It rained steadily leading up to and during the event, soaking those attending. The rule was umbrellas were not allowed, but that rule was quickly forgotten as the ponchos handed out to everyone didn’t do much to withstand the rain. Even members of the General Assembly and former governor Bob McDonnell were wearing the green and blue ponchos.

mcauliffe speech

Former president Bill Clinton and former secretary of state Hillary Clinton were both in attendance, sitting to the right of those speaking at the podium. The crowd erupted in cheers as President Clinton was spotted making his way down the stairs to his seat.

The rain didn’t stop until now Gov. Terry McAuliffe took to the podium and told the people of the Commonwealth of Virginia some of his plans in the next four years. He received applause as he spoke about the social issues he supports, such as equal rights for women and anti-discrimination in the workplace.

The rain stayed away for the inaugural parade, and Hampton Roads had a representative: Booker T. Washington High School’s marching band.

mcauliffe parade

Gov. McAuliffe will sign two executive orders Saturday – including one to limit gifts for elected officials. He will then spend the rest of his evening at the Inaugural Ball in Richmond with his family and fellow newly-sworn-in peers.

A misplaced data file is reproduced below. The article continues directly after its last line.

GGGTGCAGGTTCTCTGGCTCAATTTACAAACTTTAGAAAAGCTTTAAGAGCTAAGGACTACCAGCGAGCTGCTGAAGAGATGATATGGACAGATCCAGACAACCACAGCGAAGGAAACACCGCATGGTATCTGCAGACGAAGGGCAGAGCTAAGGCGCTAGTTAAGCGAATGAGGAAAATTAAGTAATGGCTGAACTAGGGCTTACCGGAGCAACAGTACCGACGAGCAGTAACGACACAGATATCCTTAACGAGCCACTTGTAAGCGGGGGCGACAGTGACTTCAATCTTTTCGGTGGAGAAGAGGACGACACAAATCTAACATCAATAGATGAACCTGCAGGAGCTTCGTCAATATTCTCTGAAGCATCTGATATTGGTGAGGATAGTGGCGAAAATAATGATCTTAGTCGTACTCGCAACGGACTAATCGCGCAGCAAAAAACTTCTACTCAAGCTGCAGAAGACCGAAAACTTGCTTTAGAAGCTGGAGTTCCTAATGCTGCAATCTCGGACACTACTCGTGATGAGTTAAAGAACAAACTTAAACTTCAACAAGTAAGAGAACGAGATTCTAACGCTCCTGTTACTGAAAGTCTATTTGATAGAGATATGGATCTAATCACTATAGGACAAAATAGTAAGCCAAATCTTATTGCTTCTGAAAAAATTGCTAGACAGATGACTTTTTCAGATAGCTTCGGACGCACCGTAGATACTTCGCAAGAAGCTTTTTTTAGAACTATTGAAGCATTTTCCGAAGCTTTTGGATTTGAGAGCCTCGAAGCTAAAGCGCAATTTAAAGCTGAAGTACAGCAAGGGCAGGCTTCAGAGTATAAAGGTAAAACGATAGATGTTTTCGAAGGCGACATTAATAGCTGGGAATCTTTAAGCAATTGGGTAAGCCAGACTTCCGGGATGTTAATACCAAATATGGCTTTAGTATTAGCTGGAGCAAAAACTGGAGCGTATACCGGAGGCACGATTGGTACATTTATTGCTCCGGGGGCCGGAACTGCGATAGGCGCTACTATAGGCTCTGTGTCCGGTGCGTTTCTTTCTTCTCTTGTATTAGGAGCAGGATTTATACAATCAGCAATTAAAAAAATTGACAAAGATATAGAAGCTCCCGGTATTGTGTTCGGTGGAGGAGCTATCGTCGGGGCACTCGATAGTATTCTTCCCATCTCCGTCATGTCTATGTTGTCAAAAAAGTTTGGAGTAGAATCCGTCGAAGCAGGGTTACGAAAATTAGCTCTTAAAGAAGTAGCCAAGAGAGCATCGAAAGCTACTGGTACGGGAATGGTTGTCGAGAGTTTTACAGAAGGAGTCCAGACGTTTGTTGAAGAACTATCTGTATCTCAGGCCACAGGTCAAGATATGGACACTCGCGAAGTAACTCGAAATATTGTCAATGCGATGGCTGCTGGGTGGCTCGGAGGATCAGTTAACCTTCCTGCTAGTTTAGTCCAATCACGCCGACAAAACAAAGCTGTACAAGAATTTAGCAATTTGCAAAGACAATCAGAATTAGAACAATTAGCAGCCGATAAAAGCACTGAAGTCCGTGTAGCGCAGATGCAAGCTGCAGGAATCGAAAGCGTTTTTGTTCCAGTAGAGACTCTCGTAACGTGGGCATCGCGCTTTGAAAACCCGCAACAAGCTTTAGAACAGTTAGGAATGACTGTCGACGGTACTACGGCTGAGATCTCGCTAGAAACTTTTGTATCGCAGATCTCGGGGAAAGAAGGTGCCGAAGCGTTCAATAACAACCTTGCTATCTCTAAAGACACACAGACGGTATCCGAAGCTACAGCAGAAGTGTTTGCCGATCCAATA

Gov. McAuliffe and Lt. Gov. Ralph Northam

Veterans: Good and Plenty

November 7th, 2013 at 3:29 pm by under Military, News, Personalities, Politics, Sports

6 was good enough for Matthew Plenty. That’s how many children this AIR FORCE veteran had between wives’ one, and two. And he also loved his COWBOYS! That always made for some good conversation during the few times I visited his Newport News home. Mr. Plenty could talk some “smack” about WASHINGTON. After retiring from the AIR FORCE and settling into a civil service job at FORT EUSTIS, the PLENTYs’ welcomed my wife’s family by their East End homestead all the time. I recall first meeting him at our wedding in 1982! And although my wife stayed in touch with the kids, we hadn’t seen him much over the years- one of those friends you kinda knew was always there. Always. Until Monday. I vividly recall my wife’s reaction when she learned Mr. Plenty had died. She knew he was sick, in home hospice care. We planned to visit, tomorrow.. but LIFE got in the way. I hear he had some fascinating stories to tell about his military service. But now he’s takes those stories with him. TOMORROW now becomes TODAY. I’m finalizing plans, along with a colleague over at SUNTRUST BANK in downtown Norfolk, to talk to- actually, HONOR, some other VETERANS, who have some stories to tell. I personally know two of them. Mr JULIUS GREEN is the husband of my wife’s best friend, Rosalyn. Every now and then, “Roz” would drop a dime about Mr Green’s ARMY years, duty in Korea, Germany, Fort Eustis. Only after pressing for details did I learn that he was the Army’s first African American MASTER DIVER; or in other words, the Army’s version of CARL BRASHEAR.

He was the Army's CARL BRASHEAR

Army Master Diver

Poking around a little more, I learned Mr. Green attended Warrant Officer School with his neighbor, and another friend of mine, JOHN E. GRAGG… That’s Army Chief Warrant Officer 3, John Gragg. He went on to become the ARMY’s first African American BOAT CAPTAIN.